That obviously created a problem, in that the mesh I am using (being fairly low resolution) varied quite considerably from reality in terms of relevant spot heights for water features. The practical effect introduced by FSX when it tried to render these water flattens was some wierd terrain issues. Sometimes I got bumps, ridges, humps and depressions.
I embarked on a look a little deeper into terrain and how it is rendered within FSX, to be able to more easily fix these. This post is a condensed summary of many things I've learned.
What I intended was to use a series of sloped flatten polygons to modify the wierd terrain around my water features so that they seamlessly blended into the background terrain. I already knew that it was possible to do sloped flattens from within SBuilderX, as I've used them before when I played around with improved a motorway junction, but I hadn't used them to significantly alter general terrain.
Here are some key points and the lessons I've learned...
1. FSX generates terrain based on your slider settings and the detail contained within the terrain bgl. So obviously, there can be wildly different settings across every possible users machines. This makes it very difficult to create terrain modifications that will display without significant differences on other user's PCs.
- Know how detailed the background terrain bgl you are intending to modify is, in terms of what LODs (level of detail) it contains information for.
- Understand the relationship between LOD, QMID etc
- There's a very good description in the thread at FSDeveloper here. (Post31)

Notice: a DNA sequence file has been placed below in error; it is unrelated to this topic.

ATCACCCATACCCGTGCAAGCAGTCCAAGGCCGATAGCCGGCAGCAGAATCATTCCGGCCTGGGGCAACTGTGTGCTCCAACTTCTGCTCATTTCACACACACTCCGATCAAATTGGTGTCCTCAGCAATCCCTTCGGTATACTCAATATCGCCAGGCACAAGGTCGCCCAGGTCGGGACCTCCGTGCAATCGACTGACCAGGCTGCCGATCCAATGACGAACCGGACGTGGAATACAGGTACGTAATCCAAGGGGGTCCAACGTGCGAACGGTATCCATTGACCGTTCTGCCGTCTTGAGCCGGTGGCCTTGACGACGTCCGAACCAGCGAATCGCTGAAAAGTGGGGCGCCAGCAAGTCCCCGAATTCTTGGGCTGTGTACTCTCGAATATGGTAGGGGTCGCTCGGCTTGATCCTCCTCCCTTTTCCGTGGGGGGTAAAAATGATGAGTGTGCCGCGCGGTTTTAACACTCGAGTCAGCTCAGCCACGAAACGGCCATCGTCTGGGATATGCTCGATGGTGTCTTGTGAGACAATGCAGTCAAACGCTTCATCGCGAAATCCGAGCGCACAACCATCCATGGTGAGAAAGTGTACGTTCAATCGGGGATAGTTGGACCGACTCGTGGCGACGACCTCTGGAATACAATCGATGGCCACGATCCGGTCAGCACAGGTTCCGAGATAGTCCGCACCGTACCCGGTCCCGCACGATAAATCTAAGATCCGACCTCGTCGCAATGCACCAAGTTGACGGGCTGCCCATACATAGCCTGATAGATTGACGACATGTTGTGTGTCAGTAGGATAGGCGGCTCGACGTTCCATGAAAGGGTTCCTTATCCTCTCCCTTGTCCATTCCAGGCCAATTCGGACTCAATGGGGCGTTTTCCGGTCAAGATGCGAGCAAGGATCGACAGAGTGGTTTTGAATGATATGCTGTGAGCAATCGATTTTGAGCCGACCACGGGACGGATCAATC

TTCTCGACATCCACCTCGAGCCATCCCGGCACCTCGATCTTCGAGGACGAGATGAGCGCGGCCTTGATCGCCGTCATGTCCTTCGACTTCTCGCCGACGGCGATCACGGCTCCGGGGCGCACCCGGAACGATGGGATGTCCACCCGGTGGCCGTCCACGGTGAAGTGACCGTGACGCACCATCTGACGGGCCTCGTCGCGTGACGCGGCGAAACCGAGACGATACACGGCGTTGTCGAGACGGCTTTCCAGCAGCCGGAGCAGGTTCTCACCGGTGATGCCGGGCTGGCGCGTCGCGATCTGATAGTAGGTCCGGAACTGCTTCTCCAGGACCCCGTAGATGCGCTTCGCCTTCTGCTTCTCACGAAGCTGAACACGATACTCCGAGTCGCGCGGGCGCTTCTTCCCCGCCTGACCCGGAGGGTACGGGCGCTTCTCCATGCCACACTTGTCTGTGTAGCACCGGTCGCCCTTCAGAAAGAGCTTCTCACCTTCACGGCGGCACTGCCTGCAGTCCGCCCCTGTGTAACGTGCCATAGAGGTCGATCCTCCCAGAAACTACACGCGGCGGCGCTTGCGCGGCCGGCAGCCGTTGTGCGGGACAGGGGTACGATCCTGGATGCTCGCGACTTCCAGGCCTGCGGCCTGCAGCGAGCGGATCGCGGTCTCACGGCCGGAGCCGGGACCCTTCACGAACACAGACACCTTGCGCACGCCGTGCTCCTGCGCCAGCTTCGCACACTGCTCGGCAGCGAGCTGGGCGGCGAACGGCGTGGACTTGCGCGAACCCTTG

3. Creating polygonal and triangular flattens in SBX is remarkably easy. You just set the altitudes for the vertices and the type of polygon in the properties.
4. Knowing what altitudes to specify though is a little tougher! You need to use some strategy to determine where the vertices of your polygons will go. Usually selecting field boundaries or obvious points of reference seems to work well and once you've started somewhere the flow of triangles and polygons continues fairly logically and obviously.
5. You already know the altitudes for around half the vertices because they are the same height as the water feature. So we need to know what the outlying vertice altitudes should be at the selected reference points which form the outside of the sloped polygons where they meet the existing terrain.
The last point foxed me for a while. I tried to guestimate the correct altitudes then compile the bgl, copy it to the right location, re-start the flight and rebuild the scenery config to view the results. It took ages and ages to get right and I rapidly lost any drive to do more.
That is, until I found a solution! SBX can connect to FSX, which I knew already...
There is a useful utility called TCalcX which also connects to FSX via Simconnect and can read out the terrain altitude at any given point. It is available here.
All you need do is pause FSX, put it in slew mode, then connect TCalcX (just click connect!) and lastly right-click on the vertice you are interested in using SBX and select 'fly aircraft here'.
TCalcX will then tell you what the current terrain height is at that point and you can copy and paste that to the vertice altitude in SBX to get a seamless fit.
For better results you can closely align the vertices in SBX to the selected QMID grid displayed there, which apparently reduces further any rendering defects through FSX.
With this in mind, it's now relatively easy to create sloped flatten polygons in SBX to modify the underlying terrain in pretty much any way you want.
An example is below. I modified the terrain around this dam just north of the airfield so that it is displayed much more accurately.